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Supreme Court of the United States

The Differences Between Boys and Girls Haven’t Changed—Nor Have Their Privacy Needs

By Marissa Mayer posted on:
May 31, 2018

Last week, high school senior Alexis Lightcap came forward to take a public stand against her school district, which refuses to protect her privacy and the privacy of the other students in its care.

Boyertown Area School District in Pennsylvania instituted a policy that authorizes students who self-identify as the opposite sex to access the locker rooms, shower areas, and restrooms of their choice in its schools. The district changed its policy without ever informing students or parents. This led to multiple unexpected and uncomfortable encounters by students who were shocked to find themselves sharing a bathroom or changing in the locker room with a member of the opposite sex.

I feel for Alexis and her classmates. I remember how uncomfortable locker rooms could be as a teenager. As a student-athlete for many years, I spent a lot of time in them. Not to mention, I come from a very tall family. By the time I was in the sixth grade, I had the body of an adult woman. Let’s just say that fact alone created plenty for a 12-year-old girl to feel self-conscious about.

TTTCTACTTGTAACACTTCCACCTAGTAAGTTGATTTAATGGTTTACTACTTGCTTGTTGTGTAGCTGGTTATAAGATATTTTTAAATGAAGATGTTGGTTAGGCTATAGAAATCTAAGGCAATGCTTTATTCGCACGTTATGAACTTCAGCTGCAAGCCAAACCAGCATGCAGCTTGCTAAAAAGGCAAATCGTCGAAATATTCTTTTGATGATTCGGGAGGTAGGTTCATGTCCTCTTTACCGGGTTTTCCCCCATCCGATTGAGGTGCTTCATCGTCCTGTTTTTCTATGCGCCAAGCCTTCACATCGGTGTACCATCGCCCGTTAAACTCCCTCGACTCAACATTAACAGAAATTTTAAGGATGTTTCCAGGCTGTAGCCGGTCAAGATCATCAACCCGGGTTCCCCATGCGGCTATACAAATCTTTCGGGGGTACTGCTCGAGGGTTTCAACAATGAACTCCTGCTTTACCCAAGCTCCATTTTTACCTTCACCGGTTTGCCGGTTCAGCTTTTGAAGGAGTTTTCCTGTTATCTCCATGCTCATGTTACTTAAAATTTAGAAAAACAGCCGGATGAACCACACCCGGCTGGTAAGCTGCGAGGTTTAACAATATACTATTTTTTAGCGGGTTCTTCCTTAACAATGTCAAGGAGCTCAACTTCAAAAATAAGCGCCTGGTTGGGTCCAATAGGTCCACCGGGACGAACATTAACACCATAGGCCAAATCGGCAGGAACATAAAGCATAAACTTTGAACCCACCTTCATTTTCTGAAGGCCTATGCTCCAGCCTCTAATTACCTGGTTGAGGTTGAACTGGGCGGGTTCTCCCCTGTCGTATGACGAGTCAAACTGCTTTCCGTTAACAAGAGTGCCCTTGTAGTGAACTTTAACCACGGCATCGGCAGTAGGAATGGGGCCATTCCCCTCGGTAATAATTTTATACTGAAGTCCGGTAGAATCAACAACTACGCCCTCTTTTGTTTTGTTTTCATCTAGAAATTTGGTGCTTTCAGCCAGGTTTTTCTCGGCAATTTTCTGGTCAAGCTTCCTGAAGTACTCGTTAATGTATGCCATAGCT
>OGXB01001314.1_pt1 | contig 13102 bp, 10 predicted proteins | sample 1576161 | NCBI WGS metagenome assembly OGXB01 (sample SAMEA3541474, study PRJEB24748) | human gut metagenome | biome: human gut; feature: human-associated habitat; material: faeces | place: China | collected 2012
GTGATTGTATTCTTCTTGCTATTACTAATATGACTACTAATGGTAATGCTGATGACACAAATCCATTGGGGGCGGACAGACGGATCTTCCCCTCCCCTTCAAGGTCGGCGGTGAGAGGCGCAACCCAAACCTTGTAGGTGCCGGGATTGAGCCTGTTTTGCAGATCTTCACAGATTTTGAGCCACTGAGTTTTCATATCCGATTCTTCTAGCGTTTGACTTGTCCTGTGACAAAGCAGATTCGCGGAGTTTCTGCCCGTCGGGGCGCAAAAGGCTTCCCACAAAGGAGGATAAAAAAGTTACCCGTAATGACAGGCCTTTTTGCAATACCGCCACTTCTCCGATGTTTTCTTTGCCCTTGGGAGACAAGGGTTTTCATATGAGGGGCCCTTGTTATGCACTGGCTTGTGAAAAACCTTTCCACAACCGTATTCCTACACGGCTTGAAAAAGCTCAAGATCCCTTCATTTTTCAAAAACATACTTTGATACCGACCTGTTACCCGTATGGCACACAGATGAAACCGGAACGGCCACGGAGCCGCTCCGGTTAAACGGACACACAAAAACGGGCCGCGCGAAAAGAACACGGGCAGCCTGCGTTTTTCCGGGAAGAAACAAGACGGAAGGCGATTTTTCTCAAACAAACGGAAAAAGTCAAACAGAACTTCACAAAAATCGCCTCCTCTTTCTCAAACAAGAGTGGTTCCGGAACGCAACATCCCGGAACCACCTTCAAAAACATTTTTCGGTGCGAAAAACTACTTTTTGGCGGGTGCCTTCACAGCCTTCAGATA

I also grew up in Arizona where temperatures regularly surpass 90-100 degrees 6 months out of the year. So when the heat of the day led to searches for a cooler hangout at lunchtime or after school, we girls would regularly congregate in the restrooms—it was our space.

And according to Alexis, things haven’t changed much since I was a kid.

As she describes it, “The girls’ bathroom had always been the girls’ getaway place—a place for privacy, mostly, but also a little refuge—a place to get away from boys, maybe talk about boys, but not meet boys.”

What has changed since I was a kid is that now some school districts are no longer protecting these private spaces for the young men and women in their care. The result, as Alexis is facing at Boyertown, is that any man can claim a female identity and enter private spaces reserved for girls—and vice versa.

But that’s not all. Anyone who is uncomfortable with such a policy—such as Alexis’ male classmate who uncomfortably found himself changing in the boy’s locker room with a girl—is told by a school official to grin and bear it, to make it feel “natural.”

But there’s nothing natural about forcing teenage boys to share their school locker rooms with girls. Because the differences between boys and girls haven’t changed.

Unfortunately, some of those who are tasked with protecting all students are choosing to ignore that simple fact.

On May 24, the U.S. Court of Appeals for the 3rd Circuit ruled against student privacy in Doe v. Boyertown Area School District declaring that the school district can enact a policy that forces students to sacrifice their own personal privacy in these sex-specific private spaces.

This disappointing news came on the heels of an unfortunate ruling by a U.S. district court in another student privacy case, Gloucester v. G.G. There, the situation was reversed: the school district maintained a policy that protected the privacy of all its students by keeping biological males in male facilities and biological females in female facilities. A student who identified as a member of the opposite sex challenged the school district’s policy. The school asked the judge to dismiss the case, but the judge’s ruling refused to do so.